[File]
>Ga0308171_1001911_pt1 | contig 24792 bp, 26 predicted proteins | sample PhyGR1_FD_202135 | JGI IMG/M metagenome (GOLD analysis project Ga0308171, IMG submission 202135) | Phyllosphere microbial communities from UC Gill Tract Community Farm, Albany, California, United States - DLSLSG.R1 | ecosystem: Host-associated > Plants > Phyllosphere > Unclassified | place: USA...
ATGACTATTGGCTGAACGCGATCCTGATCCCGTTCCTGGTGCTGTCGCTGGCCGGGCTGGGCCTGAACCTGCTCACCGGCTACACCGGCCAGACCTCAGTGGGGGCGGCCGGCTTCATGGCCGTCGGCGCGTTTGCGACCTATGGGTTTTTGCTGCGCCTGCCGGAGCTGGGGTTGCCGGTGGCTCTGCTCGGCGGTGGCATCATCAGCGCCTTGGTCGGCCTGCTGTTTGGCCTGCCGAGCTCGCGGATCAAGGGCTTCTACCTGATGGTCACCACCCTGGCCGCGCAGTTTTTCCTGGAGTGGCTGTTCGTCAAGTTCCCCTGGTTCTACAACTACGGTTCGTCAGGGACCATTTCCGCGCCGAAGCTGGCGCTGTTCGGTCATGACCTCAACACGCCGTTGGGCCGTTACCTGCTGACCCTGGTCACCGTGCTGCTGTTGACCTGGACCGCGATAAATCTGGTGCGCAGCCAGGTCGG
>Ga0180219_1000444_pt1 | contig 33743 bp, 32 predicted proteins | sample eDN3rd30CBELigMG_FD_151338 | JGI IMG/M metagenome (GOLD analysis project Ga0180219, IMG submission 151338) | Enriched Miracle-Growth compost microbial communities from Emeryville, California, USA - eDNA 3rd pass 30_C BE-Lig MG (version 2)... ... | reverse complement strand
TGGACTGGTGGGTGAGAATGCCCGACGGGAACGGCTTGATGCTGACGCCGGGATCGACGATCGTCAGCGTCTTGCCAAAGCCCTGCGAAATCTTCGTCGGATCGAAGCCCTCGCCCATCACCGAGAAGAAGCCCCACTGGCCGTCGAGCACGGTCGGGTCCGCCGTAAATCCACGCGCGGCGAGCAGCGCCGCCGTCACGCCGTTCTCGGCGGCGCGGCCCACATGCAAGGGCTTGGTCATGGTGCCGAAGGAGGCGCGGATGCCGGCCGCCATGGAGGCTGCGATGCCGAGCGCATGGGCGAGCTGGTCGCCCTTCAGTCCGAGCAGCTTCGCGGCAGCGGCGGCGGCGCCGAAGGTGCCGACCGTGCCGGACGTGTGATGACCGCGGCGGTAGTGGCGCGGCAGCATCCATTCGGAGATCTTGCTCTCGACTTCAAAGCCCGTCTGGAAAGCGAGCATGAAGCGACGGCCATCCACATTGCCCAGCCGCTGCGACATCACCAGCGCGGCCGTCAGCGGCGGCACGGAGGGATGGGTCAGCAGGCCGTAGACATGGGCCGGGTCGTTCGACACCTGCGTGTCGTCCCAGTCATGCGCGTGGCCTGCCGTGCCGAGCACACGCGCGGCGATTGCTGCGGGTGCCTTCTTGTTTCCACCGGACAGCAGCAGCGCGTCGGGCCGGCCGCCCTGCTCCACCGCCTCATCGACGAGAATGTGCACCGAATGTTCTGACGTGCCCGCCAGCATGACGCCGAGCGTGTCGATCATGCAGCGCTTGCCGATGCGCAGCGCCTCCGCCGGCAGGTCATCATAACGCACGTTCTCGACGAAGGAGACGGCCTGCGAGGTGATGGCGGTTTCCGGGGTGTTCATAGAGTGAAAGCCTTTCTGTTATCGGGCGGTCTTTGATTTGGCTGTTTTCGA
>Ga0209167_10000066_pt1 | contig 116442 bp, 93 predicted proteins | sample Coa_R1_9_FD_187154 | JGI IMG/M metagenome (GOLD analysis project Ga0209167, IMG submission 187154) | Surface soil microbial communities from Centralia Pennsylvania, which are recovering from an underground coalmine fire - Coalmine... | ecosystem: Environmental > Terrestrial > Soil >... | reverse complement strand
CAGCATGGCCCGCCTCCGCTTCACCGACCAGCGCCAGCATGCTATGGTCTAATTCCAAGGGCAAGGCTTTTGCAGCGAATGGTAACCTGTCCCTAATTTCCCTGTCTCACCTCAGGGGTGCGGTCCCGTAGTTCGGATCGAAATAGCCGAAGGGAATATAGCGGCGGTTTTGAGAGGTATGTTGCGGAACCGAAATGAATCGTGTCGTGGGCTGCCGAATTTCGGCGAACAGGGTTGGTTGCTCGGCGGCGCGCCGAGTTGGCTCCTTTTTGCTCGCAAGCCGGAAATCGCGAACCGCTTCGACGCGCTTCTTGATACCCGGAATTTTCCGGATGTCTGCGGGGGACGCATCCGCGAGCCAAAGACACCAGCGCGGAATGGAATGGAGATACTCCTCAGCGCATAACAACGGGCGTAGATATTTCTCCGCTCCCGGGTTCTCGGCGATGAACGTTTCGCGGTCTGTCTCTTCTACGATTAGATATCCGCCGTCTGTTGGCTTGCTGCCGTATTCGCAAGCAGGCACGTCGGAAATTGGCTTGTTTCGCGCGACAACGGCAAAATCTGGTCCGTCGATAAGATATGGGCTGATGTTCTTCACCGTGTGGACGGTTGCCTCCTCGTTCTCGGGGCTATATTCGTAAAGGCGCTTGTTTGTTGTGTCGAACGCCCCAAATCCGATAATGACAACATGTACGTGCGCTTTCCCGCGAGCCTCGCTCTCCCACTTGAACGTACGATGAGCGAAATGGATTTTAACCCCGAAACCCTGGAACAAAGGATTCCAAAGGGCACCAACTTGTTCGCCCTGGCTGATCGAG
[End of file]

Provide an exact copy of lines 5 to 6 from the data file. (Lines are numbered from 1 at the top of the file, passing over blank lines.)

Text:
>Ga0209167_10000066_pt1 | contig 116442 bp, 93 predicted proteins | sample Coa_R1_9_FD_187154 | JGI IMG/M metagenome (GOLD analysis project Ga0209167, IMG submission 187154) | Surface soil microbial communities from Centralia Pennsylvania, which are recovering from an underground coalmine fire - Coalmine... | ecosystem: Environmental > Terrestrial > Soil >... | reverse complement strand
CAGCATGGCCCGCCTCCGCTTCACCGACCAGCGCCAGCATGCTATGGTCTAATTCCAAGGGCAAGGCTTTTGCAGCGAATGGTAACCTGTCCCTAATTTCCCTGTCTCACCTCAGGGGTGCGGTCCCGTAGTTCGGATCGAAATAGCCGAAGGGAATATAGCGGCGGTTTTGAGAGGTATGTTGCGGAACCGAAATGAATCGTGTCGTGGGCTGCCGAATTTCGGCGAACAGGGTTGGTTGCTCGGCGGCGCGCCGAGTTGGCTCCTTTTTGCTCGCAAGCCGGAAATCGCGAACCGCTTCGACGCGCTTCTTGATACCCGGAATTTTCCGGATGTCTGCGGGGGACGCATCCGCGAGCCAAAGACACCAGCGCGGAATGGAATGGAGATACTCCTCAGCGCATAACAACGGGCGTAGATATTTCTCCGCTCCCGGGTTCTCGGCGATGAACGTTTCGCGGTCTGTCTCTTCTACGATTAGATATCCGCCGTCTGTTGGCTTGCTGCCGTATTCGCAAGCAGGCACGTCGGAAATTGGCTTGTTTCGCGCGACAACGGCAAAATCTGGTCCGTCGATAAGATATGGGCTGATGTTCTTCACCGTGTGGACGGTTGCCTCCTCGTTCTCGGGGCTATATTCGTAAAGGCGCTTGTTTGTTGTGTCGAACGCCCCAAATCCGATAATGACAACATGTACGTGCGCTTTCCCGCGAGCCTCGCTCTCCCACTTGAACGTACGATGAGCGAAATGGATTTTAACCCCGAAACCCTGGAACAAAGGATTCCAAAGGGCACCAACTTGTTCGCCCTGGCTGATCGAG